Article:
- I like Sam Bradford (18/31, 198 yards, 1 TD on Sunday). Against the top passing defense in the league, and with Danario Alexander as his top receiving target (aside from NFL Street Legend Steven Jackson), Bradford managed to attack without pressing or turning the ball over. In fact, can we agree that this is one of the two or three most impressive showings for a rookie QB in the last five years? Matt Ryan’s compares, but I would argue that Bradford is doing more with less, and shows a patience that his offensive line shouldn’t afford him, the mark that “the game slows down” for him, which is as much a real development step as it is a Jaws cliché. Given legitimate top flight receiver and an offensive line, couldn’t this unit turn scary quicker than anybody thought? That’s the beauty of toiling in obscurity; if it doesn’t crush you, it only further establishes your talent.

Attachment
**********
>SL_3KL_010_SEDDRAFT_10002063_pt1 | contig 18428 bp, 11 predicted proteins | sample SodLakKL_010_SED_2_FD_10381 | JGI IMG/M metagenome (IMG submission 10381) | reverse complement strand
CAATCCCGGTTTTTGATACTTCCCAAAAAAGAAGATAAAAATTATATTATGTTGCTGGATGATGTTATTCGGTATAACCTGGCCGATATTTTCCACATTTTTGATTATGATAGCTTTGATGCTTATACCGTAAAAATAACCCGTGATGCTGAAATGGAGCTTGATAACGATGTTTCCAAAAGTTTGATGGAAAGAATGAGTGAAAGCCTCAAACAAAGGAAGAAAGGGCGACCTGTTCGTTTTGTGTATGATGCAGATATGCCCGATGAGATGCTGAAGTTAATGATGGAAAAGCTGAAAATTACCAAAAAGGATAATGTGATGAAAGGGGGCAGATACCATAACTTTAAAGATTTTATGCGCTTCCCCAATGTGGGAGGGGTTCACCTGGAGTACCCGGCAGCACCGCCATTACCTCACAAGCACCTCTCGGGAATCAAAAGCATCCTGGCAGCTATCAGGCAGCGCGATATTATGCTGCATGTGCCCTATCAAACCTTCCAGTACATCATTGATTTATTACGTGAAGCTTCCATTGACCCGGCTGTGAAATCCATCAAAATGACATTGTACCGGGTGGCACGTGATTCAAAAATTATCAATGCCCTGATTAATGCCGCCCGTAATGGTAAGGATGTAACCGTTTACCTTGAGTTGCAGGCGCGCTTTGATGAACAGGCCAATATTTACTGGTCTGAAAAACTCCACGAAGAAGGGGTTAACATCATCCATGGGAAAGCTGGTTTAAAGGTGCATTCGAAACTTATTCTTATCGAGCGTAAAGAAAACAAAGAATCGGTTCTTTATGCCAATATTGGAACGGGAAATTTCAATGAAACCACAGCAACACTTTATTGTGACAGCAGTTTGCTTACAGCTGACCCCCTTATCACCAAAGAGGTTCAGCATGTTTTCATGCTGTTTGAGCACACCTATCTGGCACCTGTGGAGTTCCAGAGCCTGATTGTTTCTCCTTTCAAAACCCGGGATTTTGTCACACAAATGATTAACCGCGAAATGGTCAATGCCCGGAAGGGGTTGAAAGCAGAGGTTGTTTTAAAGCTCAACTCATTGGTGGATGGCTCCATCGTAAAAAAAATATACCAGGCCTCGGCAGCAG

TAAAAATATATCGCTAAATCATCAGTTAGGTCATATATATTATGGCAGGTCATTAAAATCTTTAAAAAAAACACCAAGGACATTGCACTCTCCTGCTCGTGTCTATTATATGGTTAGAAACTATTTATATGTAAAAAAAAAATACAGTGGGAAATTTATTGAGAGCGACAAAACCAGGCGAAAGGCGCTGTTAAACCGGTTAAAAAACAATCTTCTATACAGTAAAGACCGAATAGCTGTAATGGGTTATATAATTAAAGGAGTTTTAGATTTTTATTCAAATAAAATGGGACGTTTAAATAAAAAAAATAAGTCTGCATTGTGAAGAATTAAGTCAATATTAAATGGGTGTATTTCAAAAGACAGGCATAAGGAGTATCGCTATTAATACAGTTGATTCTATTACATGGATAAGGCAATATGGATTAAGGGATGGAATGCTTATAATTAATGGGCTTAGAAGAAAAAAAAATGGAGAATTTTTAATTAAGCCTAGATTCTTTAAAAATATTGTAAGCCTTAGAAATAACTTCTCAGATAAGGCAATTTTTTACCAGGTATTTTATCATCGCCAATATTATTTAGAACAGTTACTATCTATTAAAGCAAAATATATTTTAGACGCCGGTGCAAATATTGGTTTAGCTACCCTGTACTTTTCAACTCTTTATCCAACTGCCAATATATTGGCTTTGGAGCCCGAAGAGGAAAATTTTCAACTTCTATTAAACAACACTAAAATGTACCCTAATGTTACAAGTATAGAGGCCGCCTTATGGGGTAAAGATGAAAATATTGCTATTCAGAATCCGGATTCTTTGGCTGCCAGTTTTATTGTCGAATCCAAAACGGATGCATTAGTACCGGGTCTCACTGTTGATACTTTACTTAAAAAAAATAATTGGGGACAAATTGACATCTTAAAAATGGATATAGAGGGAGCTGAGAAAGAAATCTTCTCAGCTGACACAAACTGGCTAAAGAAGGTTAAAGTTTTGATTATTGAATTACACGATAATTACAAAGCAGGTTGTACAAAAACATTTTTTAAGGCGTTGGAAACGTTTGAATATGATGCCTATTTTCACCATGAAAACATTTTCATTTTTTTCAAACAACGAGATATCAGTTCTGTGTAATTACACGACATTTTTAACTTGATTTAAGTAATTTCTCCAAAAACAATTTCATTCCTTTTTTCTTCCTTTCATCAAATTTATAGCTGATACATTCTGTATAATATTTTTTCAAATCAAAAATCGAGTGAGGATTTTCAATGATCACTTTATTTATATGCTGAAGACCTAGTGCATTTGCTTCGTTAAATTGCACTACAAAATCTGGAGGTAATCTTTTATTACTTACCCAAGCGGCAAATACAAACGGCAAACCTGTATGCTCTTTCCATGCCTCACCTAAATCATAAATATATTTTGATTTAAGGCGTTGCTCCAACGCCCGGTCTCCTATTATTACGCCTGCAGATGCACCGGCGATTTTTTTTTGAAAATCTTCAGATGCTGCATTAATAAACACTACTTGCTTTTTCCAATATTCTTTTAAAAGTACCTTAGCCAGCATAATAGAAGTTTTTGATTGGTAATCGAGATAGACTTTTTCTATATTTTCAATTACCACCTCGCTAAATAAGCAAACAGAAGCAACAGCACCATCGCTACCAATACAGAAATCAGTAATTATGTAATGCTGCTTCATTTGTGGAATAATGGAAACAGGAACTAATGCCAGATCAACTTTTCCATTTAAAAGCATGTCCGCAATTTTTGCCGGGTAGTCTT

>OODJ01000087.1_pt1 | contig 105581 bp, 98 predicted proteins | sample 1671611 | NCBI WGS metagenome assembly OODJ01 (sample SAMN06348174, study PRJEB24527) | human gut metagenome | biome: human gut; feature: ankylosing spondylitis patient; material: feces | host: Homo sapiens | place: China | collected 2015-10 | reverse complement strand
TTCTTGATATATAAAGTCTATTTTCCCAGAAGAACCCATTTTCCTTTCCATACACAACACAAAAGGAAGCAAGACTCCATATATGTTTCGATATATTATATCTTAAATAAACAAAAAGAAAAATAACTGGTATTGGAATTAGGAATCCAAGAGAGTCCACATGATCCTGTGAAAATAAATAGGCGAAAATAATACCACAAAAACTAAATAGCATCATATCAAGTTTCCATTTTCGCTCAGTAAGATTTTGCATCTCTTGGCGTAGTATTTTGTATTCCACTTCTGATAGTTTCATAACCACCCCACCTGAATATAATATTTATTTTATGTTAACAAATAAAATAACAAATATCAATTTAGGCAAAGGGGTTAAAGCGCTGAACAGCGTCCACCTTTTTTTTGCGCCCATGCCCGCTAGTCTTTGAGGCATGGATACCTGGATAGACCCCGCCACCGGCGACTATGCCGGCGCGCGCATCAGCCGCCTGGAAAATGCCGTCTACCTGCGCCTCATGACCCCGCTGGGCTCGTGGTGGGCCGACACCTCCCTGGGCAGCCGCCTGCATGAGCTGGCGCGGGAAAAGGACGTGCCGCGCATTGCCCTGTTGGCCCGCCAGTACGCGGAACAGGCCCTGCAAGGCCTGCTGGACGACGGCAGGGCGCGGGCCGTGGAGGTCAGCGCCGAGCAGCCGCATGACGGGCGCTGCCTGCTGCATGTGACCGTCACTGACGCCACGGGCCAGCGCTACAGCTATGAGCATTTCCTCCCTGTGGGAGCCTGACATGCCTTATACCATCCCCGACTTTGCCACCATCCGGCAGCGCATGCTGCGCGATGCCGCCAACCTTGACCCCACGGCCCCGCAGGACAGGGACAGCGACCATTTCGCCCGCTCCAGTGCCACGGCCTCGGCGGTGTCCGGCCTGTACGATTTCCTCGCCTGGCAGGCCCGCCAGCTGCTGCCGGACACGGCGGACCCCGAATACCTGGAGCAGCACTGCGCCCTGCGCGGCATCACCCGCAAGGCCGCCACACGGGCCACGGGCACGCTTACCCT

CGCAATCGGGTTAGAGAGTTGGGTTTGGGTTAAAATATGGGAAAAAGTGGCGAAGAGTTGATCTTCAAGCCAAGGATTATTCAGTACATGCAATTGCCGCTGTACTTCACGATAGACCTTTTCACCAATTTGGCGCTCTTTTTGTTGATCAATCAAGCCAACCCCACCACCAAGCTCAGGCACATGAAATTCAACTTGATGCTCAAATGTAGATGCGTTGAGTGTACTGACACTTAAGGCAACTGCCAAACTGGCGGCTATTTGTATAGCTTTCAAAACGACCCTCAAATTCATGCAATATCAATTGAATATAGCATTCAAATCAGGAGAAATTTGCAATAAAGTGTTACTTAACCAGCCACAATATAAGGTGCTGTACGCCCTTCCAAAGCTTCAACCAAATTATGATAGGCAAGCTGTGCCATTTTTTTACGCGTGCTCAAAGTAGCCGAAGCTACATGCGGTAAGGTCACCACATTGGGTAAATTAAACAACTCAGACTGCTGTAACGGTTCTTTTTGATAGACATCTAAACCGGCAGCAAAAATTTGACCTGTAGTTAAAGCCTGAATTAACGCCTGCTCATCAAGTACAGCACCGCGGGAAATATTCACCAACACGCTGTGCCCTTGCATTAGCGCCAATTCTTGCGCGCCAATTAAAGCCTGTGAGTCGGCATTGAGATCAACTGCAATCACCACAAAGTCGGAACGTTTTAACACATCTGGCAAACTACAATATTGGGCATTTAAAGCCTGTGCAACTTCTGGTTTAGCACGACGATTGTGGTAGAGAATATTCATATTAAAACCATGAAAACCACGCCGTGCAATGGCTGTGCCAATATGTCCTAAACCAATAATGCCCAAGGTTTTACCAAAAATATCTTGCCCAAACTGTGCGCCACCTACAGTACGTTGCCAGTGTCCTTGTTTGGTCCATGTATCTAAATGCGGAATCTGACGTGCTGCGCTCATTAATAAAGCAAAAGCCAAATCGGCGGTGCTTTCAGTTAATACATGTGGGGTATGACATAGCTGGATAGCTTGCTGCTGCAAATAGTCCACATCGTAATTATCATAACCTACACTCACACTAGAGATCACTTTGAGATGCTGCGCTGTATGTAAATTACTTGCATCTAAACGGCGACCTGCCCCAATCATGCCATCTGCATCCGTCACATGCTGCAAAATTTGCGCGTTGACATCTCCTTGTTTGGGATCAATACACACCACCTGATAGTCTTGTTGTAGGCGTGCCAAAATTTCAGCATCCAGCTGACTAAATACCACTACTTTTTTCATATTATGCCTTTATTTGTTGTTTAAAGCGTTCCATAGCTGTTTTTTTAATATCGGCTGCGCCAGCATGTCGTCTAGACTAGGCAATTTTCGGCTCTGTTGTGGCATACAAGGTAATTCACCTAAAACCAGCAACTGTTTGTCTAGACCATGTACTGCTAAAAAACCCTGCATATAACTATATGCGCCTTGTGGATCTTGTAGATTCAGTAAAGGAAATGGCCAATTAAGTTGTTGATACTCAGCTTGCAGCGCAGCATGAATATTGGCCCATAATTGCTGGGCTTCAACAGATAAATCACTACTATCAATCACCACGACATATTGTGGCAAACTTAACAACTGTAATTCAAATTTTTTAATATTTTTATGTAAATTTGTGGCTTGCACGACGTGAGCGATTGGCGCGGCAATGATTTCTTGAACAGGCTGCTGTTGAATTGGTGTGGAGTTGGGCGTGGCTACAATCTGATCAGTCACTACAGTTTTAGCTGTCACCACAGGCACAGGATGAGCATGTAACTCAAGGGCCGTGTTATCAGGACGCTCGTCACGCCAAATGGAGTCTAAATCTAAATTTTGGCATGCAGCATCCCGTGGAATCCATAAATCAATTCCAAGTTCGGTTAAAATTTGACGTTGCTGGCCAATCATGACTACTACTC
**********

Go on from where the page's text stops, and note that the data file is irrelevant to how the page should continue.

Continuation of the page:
- On the flip side of the coin, at what point to the Chargers believe in the system that has made them a playoff team for the last couple of years and stop playing like a team that needs to panic when they’re down? Giving Ryan Matthews just 12 carries when he’s averaging 5.3 yards per carry is the height of reactionary foolishness. We asked in the last Hangover if the Chargers’ rival, the Colts, was a team that didn’t believe in their greatness, but that looks more and more like the result of little, well hidden problems. With the Chargers, it really does feel like a confidence issue. In essence, this team is playing its own dysfunction as much as it is playing its opponents, and too often their decision is to play like a one dimensional team, using Rivers as a crutch instead of a unique weapon. You have to solve the Rubik’s Cube before you compete to show you can do it better than others, Norv Turner.